How an unpaid debt affects selling your property

Old debt on your credit report isn't a lien and won't hamper home sale


To Her Credit
To Her Credit, Sally Herigstad
Sally Herigstad is a certified public accountant and the author of "Help! I Can't Pay My Bills: Surviving a Financial Crisis" (St. Martin's Press, 2006). She writes "To Her Credit," a weekly reader Q&A column about issues involving women, credit and debt, for, and also wrote for MSN Money, and, and has guested on Martha Stewart Radio and other programs. See her website for more personal finance tips and free budgeting worksheets.
Ask Sally a question, or read her previous answers in the To Her Credit archive

Question Dear To Her Credit,
 I have a short question. If I were to sell my condo and have an old medical bill on my credit report, will the title company ask me to pay it off first before I sell my property? I know buyers certainly need to take care of their debts prior to purchase of any property-- Michelle


Dear Michelle,
If you sell your condo, the escrow company will neither know nor care about an old bill on your credit report. You will receive a check for the selling price, minus selling and closing costs and any mortgages and other claims against the property.

There's an important difference between liens on your property and old bills on your credit report. Liens are legally enforceable claims against your property. A lien is almost like an after-the-fact mortgage, in that it is attached to your property.

Debts on your credit report, however, are not enforceable simply because they are on the report. The credit bureaus serve a purpose of collecting information about debts, but they are not arbitrators of who owes what to whom. In other words, you may very well owe a debt that's on your report, but the fact that it's been reported to the credit bureaus is not what makes it so.

If you aren't sure if the medical bill collector has filed a lien against your condo, you can find out yourself. Years ago, people had to go to the county courthouse and look through musty old records to check for liens. It was easy to miss something and not at all convenient. Today, digital property records are common and can be accessed either online or in person. Search for your parcel number, and then look for any liens against the property.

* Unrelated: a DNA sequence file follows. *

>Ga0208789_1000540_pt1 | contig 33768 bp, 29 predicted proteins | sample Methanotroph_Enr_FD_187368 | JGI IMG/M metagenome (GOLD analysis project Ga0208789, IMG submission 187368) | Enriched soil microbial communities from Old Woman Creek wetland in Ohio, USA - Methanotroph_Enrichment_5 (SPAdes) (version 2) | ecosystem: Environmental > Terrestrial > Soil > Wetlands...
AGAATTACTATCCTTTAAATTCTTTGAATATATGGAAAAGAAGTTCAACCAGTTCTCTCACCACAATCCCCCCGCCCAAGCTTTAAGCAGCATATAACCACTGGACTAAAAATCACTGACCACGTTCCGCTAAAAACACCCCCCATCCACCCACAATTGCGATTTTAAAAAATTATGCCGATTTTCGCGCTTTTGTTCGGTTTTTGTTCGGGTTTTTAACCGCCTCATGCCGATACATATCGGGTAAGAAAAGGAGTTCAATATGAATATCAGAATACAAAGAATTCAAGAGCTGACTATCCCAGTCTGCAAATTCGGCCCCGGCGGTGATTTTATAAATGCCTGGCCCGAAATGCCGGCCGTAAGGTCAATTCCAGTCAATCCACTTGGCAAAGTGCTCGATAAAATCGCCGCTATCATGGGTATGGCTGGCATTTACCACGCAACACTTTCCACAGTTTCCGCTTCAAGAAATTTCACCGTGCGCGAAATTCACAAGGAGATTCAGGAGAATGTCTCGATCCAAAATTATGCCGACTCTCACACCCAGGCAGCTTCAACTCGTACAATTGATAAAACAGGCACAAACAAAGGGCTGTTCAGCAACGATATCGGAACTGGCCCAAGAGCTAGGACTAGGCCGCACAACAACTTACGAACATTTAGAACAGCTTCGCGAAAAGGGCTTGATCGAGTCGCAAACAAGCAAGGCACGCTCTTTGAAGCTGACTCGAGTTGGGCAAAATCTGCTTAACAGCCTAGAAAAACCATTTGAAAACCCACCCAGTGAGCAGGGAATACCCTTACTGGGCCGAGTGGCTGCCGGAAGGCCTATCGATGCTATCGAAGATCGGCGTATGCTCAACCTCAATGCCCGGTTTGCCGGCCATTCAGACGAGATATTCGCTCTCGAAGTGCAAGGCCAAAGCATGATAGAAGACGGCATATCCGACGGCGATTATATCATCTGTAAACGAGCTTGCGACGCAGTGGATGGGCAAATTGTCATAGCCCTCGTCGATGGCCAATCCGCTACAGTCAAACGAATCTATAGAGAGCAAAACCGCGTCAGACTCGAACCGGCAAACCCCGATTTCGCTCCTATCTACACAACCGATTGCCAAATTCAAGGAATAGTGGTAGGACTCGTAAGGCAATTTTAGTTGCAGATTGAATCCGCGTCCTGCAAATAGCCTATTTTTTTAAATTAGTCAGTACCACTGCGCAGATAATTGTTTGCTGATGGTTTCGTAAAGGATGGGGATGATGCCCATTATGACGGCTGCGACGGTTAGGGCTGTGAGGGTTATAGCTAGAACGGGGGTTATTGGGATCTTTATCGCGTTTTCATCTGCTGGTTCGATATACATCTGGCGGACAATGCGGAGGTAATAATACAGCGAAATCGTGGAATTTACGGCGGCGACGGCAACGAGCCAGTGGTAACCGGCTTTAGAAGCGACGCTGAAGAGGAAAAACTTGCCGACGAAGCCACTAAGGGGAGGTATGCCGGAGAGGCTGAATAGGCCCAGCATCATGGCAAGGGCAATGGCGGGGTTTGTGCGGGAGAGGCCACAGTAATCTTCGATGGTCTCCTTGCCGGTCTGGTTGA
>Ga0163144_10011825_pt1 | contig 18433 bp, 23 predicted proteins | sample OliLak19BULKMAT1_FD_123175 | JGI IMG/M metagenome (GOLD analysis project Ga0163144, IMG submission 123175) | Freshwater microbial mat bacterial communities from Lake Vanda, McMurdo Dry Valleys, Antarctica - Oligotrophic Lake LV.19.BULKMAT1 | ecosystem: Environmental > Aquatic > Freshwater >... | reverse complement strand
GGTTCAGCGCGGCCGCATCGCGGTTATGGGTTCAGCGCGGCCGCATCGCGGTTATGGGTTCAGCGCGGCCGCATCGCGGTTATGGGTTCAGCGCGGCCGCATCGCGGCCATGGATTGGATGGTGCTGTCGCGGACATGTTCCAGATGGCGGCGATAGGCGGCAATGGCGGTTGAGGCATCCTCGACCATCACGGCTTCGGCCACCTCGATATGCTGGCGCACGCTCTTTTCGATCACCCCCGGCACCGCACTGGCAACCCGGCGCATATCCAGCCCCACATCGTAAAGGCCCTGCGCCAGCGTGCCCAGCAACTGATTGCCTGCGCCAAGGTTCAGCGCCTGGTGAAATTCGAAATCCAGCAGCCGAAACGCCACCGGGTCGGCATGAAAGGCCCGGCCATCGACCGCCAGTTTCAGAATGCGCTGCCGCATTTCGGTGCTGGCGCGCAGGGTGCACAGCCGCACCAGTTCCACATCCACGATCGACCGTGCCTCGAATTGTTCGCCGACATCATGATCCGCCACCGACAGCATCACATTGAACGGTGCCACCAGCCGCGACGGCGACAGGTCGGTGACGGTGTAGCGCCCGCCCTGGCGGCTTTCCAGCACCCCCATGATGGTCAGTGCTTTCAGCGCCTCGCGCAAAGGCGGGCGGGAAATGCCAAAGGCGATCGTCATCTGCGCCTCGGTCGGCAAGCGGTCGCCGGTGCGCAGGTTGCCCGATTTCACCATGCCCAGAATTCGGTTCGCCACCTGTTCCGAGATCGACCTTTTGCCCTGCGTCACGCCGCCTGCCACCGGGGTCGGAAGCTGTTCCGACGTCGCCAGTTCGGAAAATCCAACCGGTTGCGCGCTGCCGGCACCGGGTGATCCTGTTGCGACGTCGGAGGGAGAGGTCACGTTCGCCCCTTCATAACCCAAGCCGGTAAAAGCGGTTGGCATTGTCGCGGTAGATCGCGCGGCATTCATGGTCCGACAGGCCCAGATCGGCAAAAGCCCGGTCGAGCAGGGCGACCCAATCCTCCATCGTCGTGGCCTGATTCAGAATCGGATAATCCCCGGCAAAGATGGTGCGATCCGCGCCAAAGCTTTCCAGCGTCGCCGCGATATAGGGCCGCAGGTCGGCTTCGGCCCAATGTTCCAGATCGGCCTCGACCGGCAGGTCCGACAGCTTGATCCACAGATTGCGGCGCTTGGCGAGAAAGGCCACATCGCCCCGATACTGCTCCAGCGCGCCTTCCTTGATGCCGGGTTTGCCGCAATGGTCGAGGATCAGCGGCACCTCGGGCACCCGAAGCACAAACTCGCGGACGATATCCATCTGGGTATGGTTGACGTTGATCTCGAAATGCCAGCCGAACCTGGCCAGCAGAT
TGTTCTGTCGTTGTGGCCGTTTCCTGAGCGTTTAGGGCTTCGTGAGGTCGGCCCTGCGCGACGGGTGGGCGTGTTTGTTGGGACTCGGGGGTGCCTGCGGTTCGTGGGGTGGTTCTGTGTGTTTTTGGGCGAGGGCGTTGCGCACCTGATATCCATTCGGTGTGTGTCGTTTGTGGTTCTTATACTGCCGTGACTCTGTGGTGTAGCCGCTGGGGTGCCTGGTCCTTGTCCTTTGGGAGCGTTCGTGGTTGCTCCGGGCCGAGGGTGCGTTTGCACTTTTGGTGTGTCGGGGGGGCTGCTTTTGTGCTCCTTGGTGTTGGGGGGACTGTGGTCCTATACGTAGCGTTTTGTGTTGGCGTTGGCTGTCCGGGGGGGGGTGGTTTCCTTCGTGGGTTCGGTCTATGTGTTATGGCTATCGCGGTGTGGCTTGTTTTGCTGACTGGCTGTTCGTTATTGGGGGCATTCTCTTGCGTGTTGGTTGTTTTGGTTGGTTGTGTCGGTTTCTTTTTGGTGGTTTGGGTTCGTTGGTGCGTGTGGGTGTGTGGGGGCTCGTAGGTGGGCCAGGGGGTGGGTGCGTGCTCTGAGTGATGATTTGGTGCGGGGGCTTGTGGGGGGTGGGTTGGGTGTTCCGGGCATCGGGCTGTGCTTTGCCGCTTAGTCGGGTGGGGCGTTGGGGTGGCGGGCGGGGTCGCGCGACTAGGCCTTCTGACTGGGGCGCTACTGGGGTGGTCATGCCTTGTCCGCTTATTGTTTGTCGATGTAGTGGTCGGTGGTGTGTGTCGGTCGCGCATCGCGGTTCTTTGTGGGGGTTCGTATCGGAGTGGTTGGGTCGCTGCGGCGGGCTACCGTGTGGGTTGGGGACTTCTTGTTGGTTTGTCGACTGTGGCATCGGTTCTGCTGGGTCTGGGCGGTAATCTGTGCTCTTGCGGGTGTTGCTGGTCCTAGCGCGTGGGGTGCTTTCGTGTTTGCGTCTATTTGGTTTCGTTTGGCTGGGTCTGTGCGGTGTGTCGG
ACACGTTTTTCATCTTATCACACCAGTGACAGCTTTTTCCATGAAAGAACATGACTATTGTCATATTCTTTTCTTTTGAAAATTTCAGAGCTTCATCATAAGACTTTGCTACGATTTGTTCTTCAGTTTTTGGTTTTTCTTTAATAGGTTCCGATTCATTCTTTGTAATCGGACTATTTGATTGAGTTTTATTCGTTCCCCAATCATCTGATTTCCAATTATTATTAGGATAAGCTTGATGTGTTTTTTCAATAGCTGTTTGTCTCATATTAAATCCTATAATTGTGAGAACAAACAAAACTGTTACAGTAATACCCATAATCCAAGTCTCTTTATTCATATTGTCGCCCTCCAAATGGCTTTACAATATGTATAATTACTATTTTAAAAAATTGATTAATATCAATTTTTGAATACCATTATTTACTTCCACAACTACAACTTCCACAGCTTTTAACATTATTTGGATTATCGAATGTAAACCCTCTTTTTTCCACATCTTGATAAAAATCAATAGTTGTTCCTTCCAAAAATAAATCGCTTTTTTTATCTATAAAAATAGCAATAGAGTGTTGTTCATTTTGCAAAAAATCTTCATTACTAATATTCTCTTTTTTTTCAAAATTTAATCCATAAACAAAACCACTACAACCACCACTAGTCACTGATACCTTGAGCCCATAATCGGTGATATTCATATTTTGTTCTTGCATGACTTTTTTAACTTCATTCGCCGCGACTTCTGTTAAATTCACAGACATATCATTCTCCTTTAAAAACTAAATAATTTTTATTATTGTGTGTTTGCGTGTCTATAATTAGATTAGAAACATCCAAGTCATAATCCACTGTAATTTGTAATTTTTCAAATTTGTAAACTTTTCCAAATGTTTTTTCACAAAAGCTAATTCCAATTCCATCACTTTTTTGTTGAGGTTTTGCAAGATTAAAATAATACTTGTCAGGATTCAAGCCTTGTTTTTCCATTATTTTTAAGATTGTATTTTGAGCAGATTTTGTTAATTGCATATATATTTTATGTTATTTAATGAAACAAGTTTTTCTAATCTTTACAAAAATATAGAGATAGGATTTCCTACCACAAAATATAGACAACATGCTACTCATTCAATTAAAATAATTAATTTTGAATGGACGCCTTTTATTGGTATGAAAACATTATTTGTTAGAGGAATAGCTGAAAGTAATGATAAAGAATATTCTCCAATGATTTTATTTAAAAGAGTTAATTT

When it comes to buying property, an old debt shouldn't stop you. You could owe money left and right, and if you showed up with cash to buy property, the sellers wouldn't know or care about your other debts. The only way an old debt stops you from buying property is if you need to get a mortgage and the overdue bill negatively affects your credit history.

When you do need a mortgage, you'll want your credit history and score to look as good as possible. That's the reason you should probably pay off an old medical bill and anything else that makes you look like a bad credit risk. If the bill is substantial, you need to look at your total financial picture before you do so, however. You may not want to pay the entire bill at once if it depletes any emergency fund, or leaves you with little or no down payment for a new home.

Don't be afraid to sell your condo because you have old bills. Look at your total financial picture and plan for the long term. You should be fine.

See related: Property liens shouldn't be a surprise, 5 steps to a mortgage-worthy credit profile

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Published: March 4, 2016

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Updated: 10-24-2016

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